Magazine article Newsweek

The Internet Is for Netflix and Pills; What Was Supposed to Be a Platform for Civilized Discussion Instead Became a Way to Spend Hours Watching Porn and Bingeing on TV

Magazine article Newsweek

The Internet Is for Netflix and Pills; What Was Supposed to Be a Platform for Civilized Discussion Instead Became a Way to Spend Hours Watching Porn and Bingeing on TV

Article excerpt

Byline: Taylor Wofford

In 1995, Newsweek published what would become a widely ridiculed piece of writing. It was a column by an American astronomer and counter-hacker named Clifford Stoll that predicted, among other things, no "online database" would ever replace your daily newspaper, e-books were too "clunky" to catch on with readers and e-commerce sites would never replace malls because they lacked "a most essential ingredient of capitalism: salespeople."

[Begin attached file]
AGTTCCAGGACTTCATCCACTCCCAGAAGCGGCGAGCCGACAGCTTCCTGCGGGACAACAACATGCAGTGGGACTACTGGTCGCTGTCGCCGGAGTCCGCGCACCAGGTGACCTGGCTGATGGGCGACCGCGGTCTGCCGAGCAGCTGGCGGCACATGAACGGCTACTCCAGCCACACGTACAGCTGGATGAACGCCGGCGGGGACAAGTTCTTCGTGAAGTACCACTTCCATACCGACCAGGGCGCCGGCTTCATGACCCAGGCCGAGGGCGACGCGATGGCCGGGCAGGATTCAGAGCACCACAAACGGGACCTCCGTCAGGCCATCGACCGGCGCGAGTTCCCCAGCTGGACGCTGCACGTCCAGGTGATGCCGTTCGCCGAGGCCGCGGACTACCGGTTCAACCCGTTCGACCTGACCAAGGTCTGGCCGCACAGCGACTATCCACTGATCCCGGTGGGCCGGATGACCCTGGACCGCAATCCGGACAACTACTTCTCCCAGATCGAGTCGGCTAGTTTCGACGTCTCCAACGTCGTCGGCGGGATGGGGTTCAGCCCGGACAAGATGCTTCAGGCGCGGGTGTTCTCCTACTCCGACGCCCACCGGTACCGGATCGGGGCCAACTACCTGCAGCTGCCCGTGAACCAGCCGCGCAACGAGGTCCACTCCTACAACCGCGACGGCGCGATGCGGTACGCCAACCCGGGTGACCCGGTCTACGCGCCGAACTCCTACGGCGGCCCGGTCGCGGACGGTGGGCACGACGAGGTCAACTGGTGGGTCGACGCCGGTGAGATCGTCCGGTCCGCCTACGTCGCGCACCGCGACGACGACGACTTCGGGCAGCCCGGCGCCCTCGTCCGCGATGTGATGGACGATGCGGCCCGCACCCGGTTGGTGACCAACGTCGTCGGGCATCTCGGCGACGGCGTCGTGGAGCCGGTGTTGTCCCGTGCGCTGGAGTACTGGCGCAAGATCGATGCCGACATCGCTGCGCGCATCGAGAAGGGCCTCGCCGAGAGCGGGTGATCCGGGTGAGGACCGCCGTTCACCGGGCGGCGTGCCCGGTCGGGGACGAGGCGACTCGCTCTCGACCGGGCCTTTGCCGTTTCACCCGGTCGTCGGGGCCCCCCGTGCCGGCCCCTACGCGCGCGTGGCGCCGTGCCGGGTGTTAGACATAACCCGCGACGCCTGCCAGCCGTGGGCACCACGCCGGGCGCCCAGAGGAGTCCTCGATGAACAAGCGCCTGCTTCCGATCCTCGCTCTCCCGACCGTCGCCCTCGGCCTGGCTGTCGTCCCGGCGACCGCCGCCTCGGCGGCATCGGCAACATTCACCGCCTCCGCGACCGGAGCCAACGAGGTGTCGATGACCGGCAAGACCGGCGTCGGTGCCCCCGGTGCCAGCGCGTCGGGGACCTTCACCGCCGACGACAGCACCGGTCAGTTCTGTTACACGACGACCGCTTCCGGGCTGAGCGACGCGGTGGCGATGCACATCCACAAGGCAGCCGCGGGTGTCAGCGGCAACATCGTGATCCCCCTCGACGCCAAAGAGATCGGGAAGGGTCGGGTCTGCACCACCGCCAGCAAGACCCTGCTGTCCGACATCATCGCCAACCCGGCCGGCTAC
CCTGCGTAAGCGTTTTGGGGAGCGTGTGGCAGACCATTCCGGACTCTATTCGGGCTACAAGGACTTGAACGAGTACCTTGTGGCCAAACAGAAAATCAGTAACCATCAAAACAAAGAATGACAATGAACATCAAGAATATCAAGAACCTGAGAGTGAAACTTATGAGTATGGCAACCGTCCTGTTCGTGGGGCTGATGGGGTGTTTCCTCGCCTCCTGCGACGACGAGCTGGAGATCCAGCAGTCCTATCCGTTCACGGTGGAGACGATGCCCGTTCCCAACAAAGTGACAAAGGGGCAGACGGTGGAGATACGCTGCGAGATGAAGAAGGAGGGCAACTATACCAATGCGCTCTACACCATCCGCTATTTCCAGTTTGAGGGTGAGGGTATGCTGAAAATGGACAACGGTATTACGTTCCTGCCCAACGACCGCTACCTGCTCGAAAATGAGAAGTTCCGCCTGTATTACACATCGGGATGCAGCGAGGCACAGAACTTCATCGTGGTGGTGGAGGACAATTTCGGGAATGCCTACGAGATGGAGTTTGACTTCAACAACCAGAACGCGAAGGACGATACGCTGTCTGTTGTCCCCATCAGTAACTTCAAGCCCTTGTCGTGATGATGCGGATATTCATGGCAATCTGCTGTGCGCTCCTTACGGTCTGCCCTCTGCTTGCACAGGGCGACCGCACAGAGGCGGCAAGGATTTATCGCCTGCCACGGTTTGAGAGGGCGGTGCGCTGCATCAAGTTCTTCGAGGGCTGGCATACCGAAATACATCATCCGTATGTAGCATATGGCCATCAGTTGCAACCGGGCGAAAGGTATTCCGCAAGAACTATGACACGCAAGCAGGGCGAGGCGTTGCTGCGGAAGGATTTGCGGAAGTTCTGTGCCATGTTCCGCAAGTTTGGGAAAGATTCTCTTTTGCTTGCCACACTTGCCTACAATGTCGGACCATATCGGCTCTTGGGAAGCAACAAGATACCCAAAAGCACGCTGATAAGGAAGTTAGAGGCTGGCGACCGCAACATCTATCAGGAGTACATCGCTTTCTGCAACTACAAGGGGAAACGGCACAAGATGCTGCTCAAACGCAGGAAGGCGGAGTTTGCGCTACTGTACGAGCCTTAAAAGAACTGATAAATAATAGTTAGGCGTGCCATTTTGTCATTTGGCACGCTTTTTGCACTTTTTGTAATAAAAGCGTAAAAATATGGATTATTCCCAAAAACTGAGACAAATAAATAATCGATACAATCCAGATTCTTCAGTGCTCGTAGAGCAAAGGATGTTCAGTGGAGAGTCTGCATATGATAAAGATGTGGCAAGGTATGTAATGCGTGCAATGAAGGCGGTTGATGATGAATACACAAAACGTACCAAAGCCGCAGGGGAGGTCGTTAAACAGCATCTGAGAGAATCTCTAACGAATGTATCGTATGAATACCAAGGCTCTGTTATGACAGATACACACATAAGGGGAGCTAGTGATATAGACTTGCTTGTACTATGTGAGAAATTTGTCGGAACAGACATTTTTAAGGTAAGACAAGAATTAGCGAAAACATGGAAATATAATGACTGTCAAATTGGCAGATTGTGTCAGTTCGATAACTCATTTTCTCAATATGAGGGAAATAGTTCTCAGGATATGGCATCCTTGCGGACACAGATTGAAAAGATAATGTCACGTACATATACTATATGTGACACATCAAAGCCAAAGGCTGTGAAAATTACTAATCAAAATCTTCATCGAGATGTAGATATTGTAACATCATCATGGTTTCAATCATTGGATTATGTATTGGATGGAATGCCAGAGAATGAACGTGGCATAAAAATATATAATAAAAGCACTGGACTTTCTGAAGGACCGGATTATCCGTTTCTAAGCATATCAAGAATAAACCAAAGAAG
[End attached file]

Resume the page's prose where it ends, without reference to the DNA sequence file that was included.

Today, Amazon, the undisputed heavyweight champion of e-commerce, is worth $250 billion. It bought The Washington Post, one of those daily newspapers Stoll predicted would be unperturbed by the digital revolution, in 2013 for $250 million. (Full disclosure: The Washington Post Co., now the Graham Holdings Co., once owned Newsweek, but it sold the magazine for $1 in 2010.)

But Stoll's column gets a bad rap. Yes, he was wrong about almost everything, but his implied thesis--that the Web wasn't going to live up to the hype--was correct. What was supposed to be a platform for civilized discussion instead became a way for us to spend hours watching porn and bingeing on House of Cards.

Last year in North America, 65.35 percent of all traffic--the raw number of bytes sent back and forth across the Internet--was streaming audio and video, according to Sandvine, a networking equipment and software company based in Canada. (That's for only fixed connections, not mobile traffic.) Of that, Netflix accounted for 34. …

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